Ticio Escobar, who has theorised about the contemporary condition of popular art and indigenous culture in his native Paraguay, rightly criticised the ‘illusion of purity’ attributed to a hybrid, dynamic cultural phenomenon, describing it as an operation that is ‘part of a romantic myth’. 3 In his analysis, Ticio argues that purity has never been necessary for indigenous communities to maintain their identity, pointing out several cases in which the decision to incorporate foreign or modern elements has enriched their rituals. In such cases, the new elements were not imposed by colonisation but appropriated and re‐contextualised. 

I think it’s the other way round in the case of the Yanomami communities of the River Casiquiare. Civilisation and deforestation have forced them to change… and there’s the question of whether they’ll continue to make hammocks or huts instead of going to the city to smuggle petrol. 

Which South American artists were important for thinking about the representation of the indigenous, and how to problematise it? 

I became interested in the observant nature of Juan Downey, as well as his part‐ anthropological, part‐artistic approach to the expedition, and above all his travels and works related to the Yanomami in the Amazon, in Venezuela…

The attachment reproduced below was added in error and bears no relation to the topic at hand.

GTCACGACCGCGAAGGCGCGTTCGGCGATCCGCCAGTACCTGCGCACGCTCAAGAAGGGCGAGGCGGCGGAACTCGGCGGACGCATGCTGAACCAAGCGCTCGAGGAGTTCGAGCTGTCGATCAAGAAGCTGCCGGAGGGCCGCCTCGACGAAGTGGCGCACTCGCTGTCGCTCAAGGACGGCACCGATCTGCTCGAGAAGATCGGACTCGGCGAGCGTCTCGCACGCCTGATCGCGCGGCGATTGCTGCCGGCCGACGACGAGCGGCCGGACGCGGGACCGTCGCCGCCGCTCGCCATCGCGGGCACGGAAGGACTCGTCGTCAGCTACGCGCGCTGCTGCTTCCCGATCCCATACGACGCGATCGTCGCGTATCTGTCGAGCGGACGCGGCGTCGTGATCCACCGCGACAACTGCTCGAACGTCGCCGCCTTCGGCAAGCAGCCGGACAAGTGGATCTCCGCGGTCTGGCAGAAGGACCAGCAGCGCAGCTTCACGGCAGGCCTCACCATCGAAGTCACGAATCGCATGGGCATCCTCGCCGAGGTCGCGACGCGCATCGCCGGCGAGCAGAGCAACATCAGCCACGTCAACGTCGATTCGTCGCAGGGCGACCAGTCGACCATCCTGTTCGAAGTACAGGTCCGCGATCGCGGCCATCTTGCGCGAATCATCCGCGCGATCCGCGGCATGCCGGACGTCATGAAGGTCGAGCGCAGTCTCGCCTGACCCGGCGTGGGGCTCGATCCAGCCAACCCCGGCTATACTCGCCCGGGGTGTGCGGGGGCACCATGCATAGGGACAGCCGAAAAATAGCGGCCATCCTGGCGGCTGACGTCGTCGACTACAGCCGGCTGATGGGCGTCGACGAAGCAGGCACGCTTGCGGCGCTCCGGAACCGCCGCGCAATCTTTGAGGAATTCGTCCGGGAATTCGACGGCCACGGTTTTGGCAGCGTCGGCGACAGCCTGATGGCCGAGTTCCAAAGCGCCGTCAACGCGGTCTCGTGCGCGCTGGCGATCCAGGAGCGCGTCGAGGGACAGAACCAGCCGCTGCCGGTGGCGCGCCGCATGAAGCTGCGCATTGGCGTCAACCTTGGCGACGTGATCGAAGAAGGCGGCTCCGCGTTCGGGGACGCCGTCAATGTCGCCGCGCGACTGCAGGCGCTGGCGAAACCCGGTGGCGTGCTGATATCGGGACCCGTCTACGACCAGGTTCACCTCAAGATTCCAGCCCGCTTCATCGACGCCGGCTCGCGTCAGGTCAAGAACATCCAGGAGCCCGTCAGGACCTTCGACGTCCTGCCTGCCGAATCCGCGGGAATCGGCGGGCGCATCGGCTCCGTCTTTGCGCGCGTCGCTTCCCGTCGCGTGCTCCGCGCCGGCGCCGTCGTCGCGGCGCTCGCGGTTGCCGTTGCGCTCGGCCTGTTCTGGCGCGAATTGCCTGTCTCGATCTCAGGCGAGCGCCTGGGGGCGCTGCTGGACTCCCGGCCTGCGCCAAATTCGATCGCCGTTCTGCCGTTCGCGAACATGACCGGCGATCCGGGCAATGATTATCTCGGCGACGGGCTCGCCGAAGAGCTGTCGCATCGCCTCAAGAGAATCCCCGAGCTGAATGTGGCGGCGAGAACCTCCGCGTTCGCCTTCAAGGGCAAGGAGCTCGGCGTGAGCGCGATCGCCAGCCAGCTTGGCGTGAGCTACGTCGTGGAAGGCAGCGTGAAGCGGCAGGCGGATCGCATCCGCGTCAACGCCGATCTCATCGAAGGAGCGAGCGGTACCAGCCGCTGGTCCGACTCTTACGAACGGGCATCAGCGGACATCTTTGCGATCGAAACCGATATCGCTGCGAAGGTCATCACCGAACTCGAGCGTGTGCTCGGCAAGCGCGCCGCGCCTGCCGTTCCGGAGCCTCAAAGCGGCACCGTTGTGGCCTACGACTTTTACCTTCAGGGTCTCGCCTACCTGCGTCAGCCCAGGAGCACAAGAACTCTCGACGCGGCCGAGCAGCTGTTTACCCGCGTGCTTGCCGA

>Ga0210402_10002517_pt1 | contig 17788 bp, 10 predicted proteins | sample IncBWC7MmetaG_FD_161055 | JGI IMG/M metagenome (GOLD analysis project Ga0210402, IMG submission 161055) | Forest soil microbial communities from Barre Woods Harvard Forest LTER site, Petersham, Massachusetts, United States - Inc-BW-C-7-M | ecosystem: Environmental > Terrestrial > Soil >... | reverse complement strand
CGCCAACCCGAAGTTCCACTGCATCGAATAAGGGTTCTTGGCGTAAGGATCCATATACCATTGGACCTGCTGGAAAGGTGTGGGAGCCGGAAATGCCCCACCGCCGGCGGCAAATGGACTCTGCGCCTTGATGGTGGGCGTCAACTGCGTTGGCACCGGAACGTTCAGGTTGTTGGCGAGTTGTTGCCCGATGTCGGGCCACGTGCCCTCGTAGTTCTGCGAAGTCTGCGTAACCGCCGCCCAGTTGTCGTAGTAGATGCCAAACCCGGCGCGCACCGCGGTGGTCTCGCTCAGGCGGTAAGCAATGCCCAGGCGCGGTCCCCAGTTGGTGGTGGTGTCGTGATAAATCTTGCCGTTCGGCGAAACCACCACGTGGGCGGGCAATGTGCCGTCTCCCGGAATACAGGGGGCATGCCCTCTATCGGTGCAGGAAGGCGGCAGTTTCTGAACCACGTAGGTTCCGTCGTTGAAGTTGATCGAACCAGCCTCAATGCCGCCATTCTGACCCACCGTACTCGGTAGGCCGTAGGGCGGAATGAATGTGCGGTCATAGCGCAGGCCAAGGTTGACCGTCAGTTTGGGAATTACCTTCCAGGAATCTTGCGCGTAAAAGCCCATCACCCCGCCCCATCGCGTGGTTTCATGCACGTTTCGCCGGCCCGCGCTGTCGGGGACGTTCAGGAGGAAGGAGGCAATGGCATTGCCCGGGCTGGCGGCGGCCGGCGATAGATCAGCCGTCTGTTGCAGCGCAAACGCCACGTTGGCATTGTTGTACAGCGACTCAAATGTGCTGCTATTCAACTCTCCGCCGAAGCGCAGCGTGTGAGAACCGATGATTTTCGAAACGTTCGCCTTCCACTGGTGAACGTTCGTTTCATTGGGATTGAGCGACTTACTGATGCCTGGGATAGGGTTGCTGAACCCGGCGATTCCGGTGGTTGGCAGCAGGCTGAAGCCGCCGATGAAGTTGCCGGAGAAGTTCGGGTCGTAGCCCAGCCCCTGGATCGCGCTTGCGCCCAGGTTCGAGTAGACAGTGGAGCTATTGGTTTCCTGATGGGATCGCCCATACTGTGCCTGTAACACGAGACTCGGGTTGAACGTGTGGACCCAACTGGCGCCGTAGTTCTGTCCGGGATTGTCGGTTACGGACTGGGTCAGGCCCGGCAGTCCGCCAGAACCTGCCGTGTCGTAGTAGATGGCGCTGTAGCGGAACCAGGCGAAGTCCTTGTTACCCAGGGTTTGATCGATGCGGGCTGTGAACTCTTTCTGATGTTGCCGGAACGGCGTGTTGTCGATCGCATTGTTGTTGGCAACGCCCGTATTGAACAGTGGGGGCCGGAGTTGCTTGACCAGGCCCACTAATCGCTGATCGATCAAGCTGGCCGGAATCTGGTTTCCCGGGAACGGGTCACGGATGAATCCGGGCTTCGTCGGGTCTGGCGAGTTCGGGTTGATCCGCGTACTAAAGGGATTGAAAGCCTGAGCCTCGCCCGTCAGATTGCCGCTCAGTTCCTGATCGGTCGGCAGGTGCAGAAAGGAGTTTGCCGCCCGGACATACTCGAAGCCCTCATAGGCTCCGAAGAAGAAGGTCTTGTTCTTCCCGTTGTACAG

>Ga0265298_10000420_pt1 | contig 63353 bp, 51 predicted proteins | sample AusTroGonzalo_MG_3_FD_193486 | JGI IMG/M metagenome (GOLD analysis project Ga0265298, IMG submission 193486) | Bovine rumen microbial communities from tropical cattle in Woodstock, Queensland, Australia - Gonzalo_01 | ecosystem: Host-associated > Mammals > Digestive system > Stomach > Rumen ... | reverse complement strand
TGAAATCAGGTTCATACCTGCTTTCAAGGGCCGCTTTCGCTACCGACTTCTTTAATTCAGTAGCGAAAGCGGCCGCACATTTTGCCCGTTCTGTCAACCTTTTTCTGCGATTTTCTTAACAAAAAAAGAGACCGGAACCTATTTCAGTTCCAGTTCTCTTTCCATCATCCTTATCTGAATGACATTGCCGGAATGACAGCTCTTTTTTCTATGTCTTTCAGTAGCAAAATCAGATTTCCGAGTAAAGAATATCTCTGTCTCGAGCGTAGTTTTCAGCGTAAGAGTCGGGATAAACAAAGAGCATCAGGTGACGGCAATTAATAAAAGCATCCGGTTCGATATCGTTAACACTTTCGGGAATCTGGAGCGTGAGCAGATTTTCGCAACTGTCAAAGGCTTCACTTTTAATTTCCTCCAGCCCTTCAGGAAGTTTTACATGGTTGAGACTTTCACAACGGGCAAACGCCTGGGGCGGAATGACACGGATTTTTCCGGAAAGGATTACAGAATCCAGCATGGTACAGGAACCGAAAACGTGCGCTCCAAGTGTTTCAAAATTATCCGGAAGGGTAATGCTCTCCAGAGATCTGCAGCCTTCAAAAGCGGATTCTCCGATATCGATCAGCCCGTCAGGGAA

Like in Juan Downey’s memorable video The Laughing Alligator (1979), which intertwines scenes of Yanomami life with anecdotes about his own artistic and existential quest that become part of the story. His dilemma as a traveller shatters the objective ambitions of representation, as in this excerpt borrowed from Claude Levi-Strauss’s Triste Tropiques (1955), which I think addresses some of the same issues you do: 

Either I am a traveller in ancient times and faced with a prodigious spectacle which would be almost entirely unintelligible to me, and might provoke me to mockery and disgust, or I am a traveller of my own day, hastening in search of
a vanished reality. In either case, I am the loser, for today, as I go groaning among the shadows, inevitably I miss the spectacle that is now taking place. 4